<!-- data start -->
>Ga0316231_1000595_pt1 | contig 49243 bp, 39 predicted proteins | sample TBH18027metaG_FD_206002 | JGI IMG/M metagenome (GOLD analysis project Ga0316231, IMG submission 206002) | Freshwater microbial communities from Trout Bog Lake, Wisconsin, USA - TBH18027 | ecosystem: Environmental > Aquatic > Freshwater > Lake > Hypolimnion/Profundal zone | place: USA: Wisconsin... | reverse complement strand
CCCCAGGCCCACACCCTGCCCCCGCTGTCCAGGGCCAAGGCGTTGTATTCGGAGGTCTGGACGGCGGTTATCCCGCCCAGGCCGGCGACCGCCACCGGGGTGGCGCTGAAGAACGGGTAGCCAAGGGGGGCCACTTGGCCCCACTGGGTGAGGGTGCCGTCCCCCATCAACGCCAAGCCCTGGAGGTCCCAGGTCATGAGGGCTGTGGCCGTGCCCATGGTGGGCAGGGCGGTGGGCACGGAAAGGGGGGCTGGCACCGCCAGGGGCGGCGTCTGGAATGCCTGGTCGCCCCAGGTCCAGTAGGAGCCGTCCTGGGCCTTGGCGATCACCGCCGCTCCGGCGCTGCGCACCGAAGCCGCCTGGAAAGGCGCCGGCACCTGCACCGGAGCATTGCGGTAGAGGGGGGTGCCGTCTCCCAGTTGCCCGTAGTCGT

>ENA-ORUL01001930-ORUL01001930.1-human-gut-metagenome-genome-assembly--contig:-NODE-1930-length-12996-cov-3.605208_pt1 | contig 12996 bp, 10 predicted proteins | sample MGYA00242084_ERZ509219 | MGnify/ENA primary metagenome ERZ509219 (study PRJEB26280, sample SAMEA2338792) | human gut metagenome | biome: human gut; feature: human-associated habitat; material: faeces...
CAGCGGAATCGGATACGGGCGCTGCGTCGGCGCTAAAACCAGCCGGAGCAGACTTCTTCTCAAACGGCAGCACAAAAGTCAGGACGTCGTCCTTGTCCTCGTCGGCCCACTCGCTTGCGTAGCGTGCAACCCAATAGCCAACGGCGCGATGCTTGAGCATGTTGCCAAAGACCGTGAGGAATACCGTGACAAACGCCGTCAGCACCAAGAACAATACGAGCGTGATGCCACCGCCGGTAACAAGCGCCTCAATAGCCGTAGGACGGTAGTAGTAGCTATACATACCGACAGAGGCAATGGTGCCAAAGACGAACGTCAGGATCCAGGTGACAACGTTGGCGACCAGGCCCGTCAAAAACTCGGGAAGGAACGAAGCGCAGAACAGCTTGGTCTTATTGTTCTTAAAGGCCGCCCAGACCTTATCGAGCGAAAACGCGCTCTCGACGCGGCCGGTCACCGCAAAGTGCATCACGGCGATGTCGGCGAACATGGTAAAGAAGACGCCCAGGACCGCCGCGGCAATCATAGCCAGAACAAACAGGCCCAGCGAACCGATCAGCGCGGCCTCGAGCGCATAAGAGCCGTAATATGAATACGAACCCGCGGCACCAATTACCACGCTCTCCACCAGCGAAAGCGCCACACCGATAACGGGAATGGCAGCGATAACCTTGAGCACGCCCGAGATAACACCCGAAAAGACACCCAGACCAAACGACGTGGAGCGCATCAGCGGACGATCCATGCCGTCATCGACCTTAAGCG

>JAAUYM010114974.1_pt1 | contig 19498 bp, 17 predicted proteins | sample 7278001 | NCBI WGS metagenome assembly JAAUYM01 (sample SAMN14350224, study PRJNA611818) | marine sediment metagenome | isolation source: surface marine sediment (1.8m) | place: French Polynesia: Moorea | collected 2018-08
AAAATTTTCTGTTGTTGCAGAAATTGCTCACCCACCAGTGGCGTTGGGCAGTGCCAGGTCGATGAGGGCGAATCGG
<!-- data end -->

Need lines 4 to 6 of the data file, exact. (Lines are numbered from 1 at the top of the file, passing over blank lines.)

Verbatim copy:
CAGCGGAATCGGATACGGGCGCTGCGTCGGCGCTAAAACCAGCCGGAGCAGACTTCTTCTCAAACGGCAGCACAAAAGTCAGGACGTCGTCCTTGTCCTCGTCGGCCCACTCGCTTGCGTAGCGTGCAACCCAATAGCCAACGGCGCGATGCTTGAGCATGTTGCCAAAGACCGTGAGGAATACCGTGACAAACGCCGTCAGCACCAAGAACAATACGAGCGTGATGCCACCGCCGGTAACAAGCGCCTCAATAGCCGTAGGACGGTAGTAGTAGCTATACATACCGACAGAGGCAATGGTGCCAAAGACGAACGTCAGGATCCAGGTGACAACGTTGGCGACCAGGCCCGTCAAAAACTCGGGAAGGAACGAAGCGCAGAACAGCTTGGTCTTATTGTTCTTAAAGGCCGCCCAGACCTTATCGAGCGAAAACGCGCTCTCGACGCGGCCGGTCACCGCAAAGTGCATCACGGCGATGTCGGCGAACATGGTAAAGAAGACGCCCAGGACCGCCGCGGCAATCATAGCCAGAACAAACAGGCCCAGCGAACCGATCAGCGCGGCCTCGAGCGCATAAGAGCCGTAATATGAATACGAACCCGCGGCACCAATTACCACGCTCTCCACCAGCGAAAGCGCCACACCGATAACGGGAATGGCAGCGATAACCTTGAGCACGCCCGAGATAACACCCGAAAAGACACCCAGACCAAACGACGTGGAGCGCATCAGCGGACGATCCATGCCGTCATCGACCTTAAGCG

>JAAUYM010114974.1_pt1 | contig 19498 bp, 17 predicted proteins | sample 7278001 | NCBI WGS metagenome assembly JAAUYM01 (sample SAMN14350224, study PRJNA611818) | marine sediment metagenome | isolation source: surface marine sediment (1.8m) | place: French Polynesia: Moorea | collected 2018-08
AAAATTTTCTGTTGTTGCAGAAATTGCTCACCCACCAGTGGCGTTGGGCAGTGCCAGGTCGATGAGGGCGAATCGG